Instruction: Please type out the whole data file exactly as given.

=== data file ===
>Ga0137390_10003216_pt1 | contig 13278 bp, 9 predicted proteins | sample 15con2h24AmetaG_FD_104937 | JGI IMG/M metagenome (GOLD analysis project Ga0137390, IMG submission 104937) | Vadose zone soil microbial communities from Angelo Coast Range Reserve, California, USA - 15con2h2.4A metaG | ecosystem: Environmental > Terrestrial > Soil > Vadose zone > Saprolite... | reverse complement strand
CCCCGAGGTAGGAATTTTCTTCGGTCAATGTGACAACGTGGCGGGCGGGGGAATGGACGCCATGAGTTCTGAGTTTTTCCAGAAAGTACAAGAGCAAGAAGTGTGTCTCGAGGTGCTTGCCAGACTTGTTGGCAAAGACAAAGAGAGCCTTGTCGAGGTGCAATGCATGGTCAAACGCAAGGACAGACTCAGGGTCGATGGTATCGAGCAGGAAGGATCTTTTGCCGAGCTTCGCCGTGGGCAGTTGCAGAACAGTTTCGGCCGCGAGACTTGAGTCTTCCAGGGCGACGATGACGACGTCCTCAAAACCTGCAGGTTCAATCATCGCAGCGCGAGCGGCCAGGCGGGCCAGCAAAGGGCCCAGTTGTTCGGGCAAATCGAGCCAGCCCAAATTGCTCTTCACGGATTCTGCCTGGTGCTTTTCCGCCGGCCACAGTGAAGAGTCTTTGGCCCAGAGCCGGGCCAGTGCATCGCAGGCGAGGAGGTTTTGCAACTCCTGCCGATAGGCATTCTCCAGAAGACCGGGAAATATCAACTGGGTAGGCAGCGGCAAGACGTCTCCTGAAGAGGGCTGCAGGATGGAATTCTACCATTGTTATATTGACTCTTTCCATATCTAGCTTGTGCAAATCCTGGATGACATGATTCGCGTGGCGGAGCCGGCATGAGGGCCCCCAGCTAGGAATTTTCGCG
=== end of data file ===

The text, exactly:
>Ga0137390_10003216_pt1 | contig 13278 bp, 9 predicted proteins | sample 15con2h24AmetaG_FD_104937 | JGI IMG/M metagenome (GOLD analysis project Ga0137390, IMG submission 104937) | Vadose zone soil microbial communities from Angelo Coast Range Reserve, California, USA - 15con2h2.4A metaG | ecosystem: Environmental > Terrestrial > Soil > Vadose zone > Saprolite... | reverse complement strand
CCCCGAGGTAGGAATTTTCTTCGGTCAATGTGACAACGTGGCGGGCGGGGGAATGGACGCCATGAGTTCTGAGTTTTTCCAGAAAGTACAAGAGCAAGAAGTGTGTCTCGAGGTGCTTGCCAGACTTGTTGGCAAAGACAAAGAGAGCCTTGTCGAGGTGCAATGCATGGTCAAACGCAAGGACAGACTCAGGGTCGATGGTATCGAGCAGGAAGGATCTTTTGCCGAGCTTCGCCGTGGGCAGTTGCAGAACAGTTTCGGCCGCGAGACTTGAGTCTTCCAGGGCGACGATGACGACGTCCTCAAAACCTGCAGGTTCAATCATCGCAGCGCGAGCGGCCAGGCGGGCCAGCAAAGGGCCCAGTTGTTCGGGCAAATCGAGCCAGCCCAAATTGCTCTTCACGGATTCTGCCTGGTGCTTTTCCGCCGGCCACAGTGAAGAGTCTTTGGCCCAGAGCCGGGCCAGTGCATCGCAGGCGAGGAGGTTTTGCAACTCCTGCCGATAGGCATTCTCCAGAAGACCGGGAAATATCAACTGGGTAGGCAGCGGCAAGACGTCTCCTGAAGAGGGCTGCAGGATGGAATTCTACCATTGTTATATTGACTCTTTCCATATCTAGCTTGTGCAAATCCTGGATGACATGATTCGCGTGGCGGAGCCGGCATGAGGGCCCCCAGCTAGGAATTTTCGCG